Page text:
Loft Bauhaus / Ana Paula Barros

  • 08 Jun 2012
  • Houses Selected Works
© Edgard Cézar

Architects: Ana Paula Barros
Location: Brasília, DF, Brasil
Design Team: Rafael Papi, Beatriz San Salvador
Project Area: 160 sqm
Project Year: 2011
Photographs: Edgard Cézar

© Edgard Cézar
School that inspired Modernism inspires in the loft project, the environment of 160m ², honors the Brazilian architecture where you can find elements of the Bauhaus combined with the Brazilian modernism of Oscar Niemeyer and Lucio Costa.
© Edgard Cézar
Inspired by the famous Farnsworth House by Mies Van der Rohe, the project explores four of the five points of modern architecture: open plan, pilotis, free facade and ribbon windows. Despite the straight lines and clean architecture presented in the design, organic and natural elements like stone, iron and wood, which are a constant in the work of Ana Paula, provide warmth and cosines, essential elements for a house and, especially, to live.
© Edgard Cézar

The project is composed by a large living room / dining room, which also works as a balcony. The room and the bathroom are in the same environment, having only the toilet hidden. The bath is open to the outdoor garden with a huge glass panel. The kitchen, which has no divisions, is located on the opposite side of the room and it is integrated with the dining room.

© Edgard Cézar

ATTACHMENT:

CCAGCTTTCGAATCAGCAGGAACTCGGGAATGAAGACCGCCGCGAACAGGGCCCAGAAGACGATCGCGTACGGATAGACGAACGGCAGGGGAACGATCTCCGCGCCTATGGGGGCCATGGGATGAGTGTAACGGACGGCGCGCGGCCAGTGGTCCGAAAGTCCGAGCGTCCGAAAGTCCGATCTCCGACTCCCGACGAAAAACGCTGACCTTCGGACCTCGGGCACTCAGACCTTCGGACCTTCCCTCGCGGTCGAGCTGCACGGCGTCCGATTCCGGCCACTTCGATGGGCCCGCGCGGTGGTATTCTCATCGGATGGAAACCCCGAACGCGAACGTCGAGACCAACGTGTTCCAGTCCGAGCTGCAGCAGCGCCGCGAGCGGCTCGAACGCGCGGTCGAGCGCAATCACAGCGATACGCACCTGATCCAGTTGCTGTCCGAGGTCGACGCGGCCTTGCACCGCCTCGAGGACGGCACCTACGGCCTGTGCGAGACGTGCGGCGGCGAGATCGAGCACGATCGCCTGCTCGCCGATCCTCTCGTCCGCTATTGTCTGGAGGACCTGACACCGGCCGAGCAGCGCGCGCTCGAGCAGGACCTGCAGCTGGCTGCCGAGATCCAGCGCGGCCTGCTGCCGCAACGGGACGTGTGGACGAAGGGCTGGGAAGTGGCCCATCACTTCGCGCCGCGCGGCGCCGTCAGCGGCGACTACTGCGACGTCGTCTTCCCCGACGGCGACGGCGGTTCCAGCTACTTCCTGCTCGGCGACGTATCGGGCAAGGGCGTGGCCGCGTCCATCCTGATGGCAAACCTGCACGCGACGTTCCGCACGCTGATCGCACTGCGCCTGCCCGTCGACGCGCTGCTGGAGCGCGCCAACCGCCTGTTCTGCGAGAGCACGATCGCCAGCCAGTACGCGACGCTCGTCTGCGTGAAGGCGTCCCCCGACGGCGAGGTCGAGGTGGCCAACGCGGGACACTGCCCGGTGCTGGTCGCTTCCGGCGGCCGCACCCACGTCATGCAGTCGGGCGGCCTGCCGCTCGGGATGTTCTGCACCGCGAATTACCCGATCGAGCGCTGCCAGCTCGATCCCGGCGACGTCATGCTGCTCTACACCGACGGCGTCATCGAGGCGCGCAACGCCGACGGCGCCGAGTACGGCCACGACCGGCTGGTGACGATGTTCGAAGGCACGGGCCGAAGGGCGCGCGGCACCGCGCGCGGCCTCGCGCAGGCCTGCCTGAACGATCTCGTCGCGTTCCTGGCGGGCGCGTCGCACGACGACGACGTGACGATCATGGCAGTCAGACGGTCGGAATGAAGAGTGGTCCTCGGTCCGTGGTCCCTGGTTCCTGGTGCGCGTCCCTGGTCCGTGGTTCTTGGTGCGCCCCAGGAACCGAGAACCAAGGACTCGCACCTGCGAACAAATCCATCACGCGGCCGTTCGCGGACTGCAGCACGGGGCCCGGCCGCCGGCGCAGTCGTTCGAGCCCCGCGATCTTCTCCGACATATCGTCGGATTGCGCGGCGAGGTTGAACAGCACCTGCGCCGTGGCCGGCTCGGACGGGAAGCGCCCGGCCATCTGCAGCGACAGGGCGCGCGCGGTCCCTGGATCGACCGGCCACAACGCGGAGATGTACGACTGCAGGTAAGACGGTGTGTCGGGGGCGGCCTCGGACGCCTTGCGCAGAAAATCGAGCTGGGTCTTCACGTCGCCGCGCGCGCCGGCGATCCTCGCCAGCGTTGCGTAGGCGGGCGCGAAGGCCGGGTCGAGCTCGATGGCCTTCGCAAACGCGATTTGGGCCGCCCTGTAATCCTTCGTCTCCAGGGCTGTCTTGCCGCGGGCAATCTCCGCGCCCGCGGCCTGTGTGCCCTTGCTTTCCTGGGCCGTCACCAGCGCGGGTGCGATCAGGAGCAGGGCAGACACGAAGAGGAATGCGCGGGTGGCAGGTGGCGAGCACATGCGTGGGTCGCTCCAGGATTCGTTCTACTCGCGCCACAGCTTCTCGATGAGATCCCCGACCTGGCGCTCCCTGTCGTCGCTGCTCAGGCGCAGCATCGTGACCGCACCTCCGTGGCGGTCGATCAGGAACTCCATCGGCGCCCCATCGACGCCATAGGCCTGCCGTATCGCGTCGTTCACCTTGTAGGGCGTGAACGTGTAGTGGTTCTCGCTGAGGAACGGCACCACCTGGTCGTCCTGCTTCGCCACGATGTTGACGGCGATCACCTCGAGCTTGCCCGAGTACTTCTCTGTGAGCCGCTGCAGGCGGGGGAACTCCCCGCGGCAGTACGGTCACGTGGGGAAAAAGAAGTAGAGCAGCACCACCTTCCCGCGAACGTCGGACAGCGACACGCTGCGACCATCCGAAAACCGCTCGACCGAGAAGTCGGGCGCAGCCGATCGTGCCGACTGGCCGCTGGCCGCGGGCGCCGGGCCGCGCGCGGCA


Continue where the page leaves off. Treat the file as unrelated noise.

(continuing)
The concern with sustainability is a constant in this project. In the hot and humid climate of Brazil the house is suspended of the ground and also has upper ventilation, a feature that helps thermal comfort. The house is at 60cm of the ground, to avoid the weather discomforts. The hydraulic and electrical installation can be done under-floor, without requiring excavation and it’s easy to maintain.

© Edgard Cézar

The gaps opened above the beams allows the exit of the hot air, combined with the wide open sliding glass panels, creating a pleasant thermal sensation to the environment, reducing the need of air conditioning.

© Edgard Cézar

Thinking about sustainability, the materials used for coating are made of reforested autoclaved pines, steel structure of construction debris and Brazilian stones. A drawing of iron plates between the stones reminds to Mondrian’s neoplasticism. The access to the house is done by a ramp; the building doesn’t have any unevenness, which helps the resident with special needs to move around.

© Edgard Cézar

Stripped style furniture, with light linens covers, composes the decor. The furniture is all from Brazilian de signers, including Radar Armchair by Carlos Motta, the arc lamp by Achille Castiglioni and paintings by the Brazilian artist Marcelo Solla.

Plan
Cite: "Loft Bauhaus / Ana Paula Barros" 08 Jun 2012. ArchDaily. Accessed 20 Dec 2014. <http://www.archdaily.com/?p=242273>